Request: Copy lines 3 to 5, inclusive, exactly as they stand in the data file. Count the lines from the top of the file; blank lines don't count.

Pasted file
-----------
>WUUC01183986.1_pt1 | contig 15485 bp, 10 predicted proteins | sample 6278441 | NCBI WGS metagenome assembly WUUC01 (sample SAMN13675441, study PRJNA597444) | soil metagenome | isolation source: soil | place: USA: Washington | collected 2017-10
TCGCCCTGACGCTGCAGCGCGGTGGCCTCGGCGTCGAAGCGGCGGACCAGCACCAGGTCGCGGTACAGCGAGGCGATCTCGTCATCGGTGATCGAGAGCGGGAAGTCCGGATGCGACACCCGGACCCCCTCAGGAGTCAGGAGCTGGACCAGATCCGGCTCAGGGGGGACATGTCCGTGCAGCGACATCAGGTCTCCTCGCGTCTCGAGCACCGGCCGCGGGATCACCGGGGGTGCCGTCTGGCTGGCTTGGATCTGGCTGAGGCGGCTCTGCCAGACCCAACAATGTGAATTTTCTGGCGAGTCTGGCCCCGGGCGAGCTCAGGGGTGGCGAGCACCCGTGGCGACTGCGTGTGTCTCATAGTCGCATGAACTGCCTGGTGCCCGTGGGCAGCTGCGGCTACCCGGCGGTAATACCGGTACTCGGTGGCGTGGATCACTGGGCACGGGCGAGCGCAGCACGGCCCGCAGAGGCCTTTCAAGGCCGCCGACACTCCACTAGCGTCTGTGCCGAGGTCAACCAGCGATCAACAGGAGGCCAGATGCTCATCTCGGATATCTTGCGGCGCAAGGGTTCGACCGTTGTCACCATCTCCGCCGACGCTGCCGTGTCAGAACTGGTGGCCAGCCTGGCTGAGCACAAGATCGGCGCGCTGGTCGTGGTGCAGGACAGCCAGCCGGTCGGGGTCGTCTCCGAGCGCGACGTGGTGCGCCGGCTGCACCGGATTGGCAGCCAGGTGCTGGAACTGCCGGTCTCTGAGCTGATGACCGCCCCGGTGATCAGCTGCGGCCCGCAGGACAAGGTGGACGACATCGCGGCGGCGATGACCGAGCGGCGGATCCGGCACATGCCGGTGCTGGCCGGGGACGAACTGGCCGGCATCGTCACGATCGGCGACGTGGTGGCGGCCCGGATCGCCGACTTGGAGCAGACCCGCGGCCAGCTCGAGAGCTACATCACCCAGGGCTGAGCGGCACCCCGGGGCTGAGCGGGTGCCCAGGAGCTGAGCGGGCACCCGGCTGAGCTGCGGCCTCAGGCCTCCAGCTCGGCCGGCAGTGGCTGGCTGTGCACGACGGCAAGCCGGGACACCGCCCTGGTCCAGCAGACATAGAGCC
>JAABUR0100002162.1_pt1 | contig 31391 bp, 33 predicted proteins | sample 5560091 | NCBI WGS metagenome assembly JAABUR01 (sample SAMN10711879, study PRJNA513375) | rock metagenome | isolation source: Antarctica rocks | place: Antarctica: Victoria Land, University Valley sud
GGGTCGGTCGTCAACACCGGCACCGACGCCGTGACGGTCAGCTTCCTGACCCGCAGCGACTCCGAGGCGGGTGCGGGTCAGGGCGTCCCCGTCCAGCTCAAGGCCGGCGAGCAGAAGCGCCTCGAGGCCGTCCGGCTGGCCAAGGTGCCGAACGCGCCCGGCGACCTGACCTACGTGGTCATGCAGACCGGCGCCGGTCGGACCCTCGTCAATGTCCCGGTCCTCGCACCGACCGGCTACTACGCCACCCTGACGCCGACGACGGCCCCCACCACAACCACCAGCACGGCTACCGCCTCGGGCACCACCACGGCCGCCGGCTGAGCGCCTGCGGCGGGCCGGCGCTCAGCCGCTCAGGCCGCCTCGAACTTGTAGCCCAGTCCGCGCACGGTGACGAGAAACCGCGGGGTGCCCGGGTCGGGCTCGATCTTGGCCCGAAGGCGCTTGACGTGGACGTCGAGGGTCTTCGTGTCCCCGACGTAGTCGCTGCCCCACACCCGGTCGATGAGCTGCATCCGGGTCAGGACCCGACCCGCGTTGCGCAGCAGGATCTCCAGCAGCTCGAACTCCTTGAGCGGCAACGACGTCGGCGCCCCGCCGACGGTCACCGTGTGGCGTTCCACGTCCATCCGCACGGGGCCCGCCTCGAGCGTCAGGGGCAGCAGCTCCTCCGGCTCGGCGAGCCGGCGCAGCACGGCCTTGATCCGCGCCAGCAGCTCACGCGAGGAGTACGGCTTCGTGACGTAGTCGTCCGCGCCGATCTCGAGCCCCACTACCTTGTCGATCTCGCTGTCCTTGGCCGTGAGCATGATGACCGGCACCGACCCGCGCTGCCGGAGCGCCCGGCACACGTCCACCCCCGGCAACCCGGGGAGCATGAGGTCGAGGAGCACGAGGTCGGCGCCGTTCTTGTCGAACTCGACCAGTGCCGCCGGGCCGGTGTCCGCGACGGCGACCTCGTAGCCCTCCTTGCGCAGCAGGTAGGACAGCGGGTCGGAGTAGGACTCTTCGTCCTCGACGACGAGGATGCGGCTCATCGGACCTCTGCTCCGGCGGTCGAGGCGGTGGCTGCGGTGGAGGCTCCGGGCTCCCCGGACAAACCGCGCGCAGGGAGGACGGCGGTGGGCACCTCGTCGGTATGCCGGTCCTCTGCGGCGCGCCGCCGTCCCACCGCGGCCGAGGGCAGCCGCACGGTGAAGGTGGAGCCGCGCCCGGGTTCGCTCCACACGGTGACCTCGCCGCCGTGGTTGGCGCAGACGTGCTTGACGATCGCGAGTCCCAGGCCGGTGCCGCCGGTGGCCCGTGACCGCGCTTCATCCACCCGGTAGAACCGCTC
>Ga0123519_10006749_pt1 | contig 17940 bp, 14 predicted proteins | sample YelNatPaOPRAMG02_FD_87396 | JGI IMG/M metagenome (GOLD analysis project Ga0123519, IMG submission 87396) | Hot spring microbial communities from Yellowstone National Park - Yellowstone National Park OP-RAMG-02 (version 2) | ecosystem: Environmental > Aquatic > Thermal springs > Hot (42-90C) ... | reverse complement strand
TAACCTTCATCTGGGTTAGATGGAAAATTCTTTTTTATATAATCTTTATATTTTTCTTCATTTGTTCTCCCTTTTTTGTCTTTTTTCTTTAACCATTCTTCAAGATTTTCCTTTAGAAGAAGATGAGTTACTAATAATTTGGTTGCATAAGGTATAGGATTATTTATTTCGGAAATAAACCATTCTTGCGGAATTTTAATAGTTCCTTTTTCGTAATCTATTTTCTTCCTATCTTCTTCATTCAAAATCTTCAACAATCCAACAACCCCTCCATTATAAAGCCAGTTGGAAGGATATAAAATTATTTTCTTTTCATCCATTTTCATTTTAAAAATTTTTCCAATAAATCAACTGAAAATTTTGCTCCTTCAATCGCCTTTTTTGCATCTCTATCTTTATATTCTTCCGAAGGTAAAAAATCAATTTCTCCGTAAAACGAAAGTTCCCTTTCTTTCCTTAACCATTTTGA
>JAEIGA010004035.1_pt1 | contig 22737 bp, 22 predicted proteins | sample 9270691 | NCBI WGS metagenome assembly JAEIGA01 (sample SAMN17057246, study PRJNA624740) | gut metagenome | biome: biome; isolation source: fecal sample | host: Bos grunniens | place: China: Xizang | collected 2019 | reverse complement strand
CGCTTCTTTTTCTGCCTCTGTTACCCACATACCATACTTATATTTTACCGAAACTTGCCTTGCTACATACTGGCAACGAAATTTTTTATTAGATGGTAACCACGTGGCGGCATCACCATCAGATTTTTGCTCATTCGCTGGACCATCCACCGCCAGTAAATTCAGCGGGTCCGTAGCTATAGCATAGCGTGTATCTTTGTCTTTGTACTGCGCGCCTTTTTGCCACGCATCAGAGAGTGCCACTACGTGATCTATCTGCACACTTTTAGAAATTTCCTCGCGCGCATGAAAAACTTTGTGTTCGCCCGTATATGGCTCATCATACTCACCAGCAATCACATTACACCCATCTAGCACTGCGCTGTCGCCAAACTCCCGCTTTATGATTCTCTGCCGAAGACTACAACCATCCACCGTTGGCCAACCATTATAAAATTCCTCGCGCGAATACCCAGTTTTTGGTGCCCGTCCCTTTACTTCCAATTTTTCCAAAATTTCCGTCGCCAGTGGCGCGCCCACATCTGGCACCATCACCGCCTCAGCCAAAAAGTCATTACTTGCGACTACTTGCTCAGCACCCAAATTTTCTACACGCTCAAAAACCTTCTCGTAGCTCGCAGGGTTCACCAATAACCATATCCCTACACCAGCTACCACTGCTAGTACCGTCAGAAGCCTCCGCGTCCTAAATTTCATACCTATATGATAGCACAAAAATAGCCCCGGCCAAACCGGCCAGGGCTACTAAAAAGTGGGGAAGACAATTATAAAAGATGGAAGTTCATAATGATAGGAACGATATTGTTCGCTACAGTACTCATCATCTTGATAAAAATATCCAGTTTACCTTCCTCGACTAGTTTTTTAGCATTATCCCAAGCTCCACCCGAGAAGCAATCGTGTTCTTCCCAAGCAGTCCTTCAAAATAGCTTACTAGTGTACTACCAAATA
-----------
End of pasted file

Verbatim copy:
>JAABUR0100002162.1_pt1 | contig 31391 bp, 33 predicted proteins | sample 5560091 | NCBI WGS metagenome assembly JAABUR01 (sample SAMN10711879, study PRJNA513375) | rock metagenome | isolation source: Antarctica rocks | place: Antarctica: Victoria Land, University Valley sud
GGGTCGGTCGTCAACACCGGCACCGACGCCGTGACGGTCAGCTTCCTGACCCGCAGCGACTCCGAGGCGGGTGCGGGTCAGGGCGTCCCCGTCCAGCTCAAGGCCGGCGAGCAGAAGCGCCTCGAGGCCGTCCGGCTGGCCAAGGTGCCGAACGCGCCCGGCGACCTGACCTACGTGGTCATGCAGACCGGCGCCGGTCGGACCCTCGTCAATGTCCCGGTCCTCGCACCGACCGGCTACTACGCCACCCTGACGCCGACGACGGCCCCCACCACAACCACCAGCACGGCTACCGCCTCGGGCACCACCACGGCCGCCGGCTGAGCGCCTGCGGCGGGCCGGCGCTCAGCCGCTCAGGCCGCCTCGAACTTGTAGCCCAGTCCGCGCACGGTGACGAGAAACCGCGGGGTGCCCGGGTCGGGCTCGATCTTGGCCCGAAGGCGCTTGACGTGGACGTCGAGGGTCTTCGTGTCCCCGACGTAGTCGCTGCCCCACACCCGGTCGATGAGCTGCATCCGGGTCAGGACCCGACCCGCGTTGCGCAGCAGGATCTCCAGCAGCTCGAACTCCTTGAGCGGCAACGACGTCGGCGCCCCGCCGACGGTCACCGTGTGGCGTTCCACGTCCATCCGCACGGGGCCCGCCTCGAGCGTCAGGGGCAGCAGCTCCTCCGGCTCGGCGAGCCGGCGCAGCACGGCCTTGATCCGCGCCAGCAGCTCACGCGAGGAGTACGGCTTCGTGACGTAGTCGTCCGCGCCGATCTCGAGCCCCACTACCTTGTCGATCTCGCTGTCCTTGGCCGTGAGCATGATGACCGGCACCGACCCGCGCTGCCGGAGCGCCCGGCACACGTCCACCCCCGGCAACCCGGGGAGCATGAGGTCGAGGAGCACGAGGTCGGCGCCGTTCTTGTCGAACTCGACCAGTGCCGCCGGGCCGGTGTCCGCGACGGCGACCTCGTAGCCCTCCTTGCGCAGCAGGTAGGACAGCGGGTCGGAGTAGGACTCTTCGTCCTCGACGACGAGGATGCGGCTCATCGGACCTCTGCTCCGGCGGTCGAGGCGGTGGCTGCGGTGGAGGCTCCGGGCTCCCCGGACAAACCGCGCGCAGGGAGGACGGCGGTGGGCACCTCGTCGGTATGCCGGTCCTCTGCGGCGCGCCGCCGTCCCACCGCGGCCGAGGGCAGCCGCACGGTGAAGGTGGAGCCGCGCCCGGGTTCGCTCCACACGGTGACCTCGCCGCCGTGGTTGGCGCAGACGTGCTTGACGATCGCGAGTCCCAGGCCGGTGCCGCCGGTGGCCCGTGACCGCGCTTCATCCACCCGGTAGAACCGCTC
>Ga0123519_10006749_pt1 | contig 17940 bp, 14 predicted proteins | sample YelNatPaOPRAMG02_FD_87396 | JGI IMG/M metagenome (GOLD analysis project Ga0123519, IMG submission 87396) | Hot spring microbial communities from Yellowstone National Park - Yellowstone National Park OP-RAMG-02 (version 2) | ecosystem: Environmental > Aquatic > Thermal springs > Hot (42-90C) ... | reverse complement strand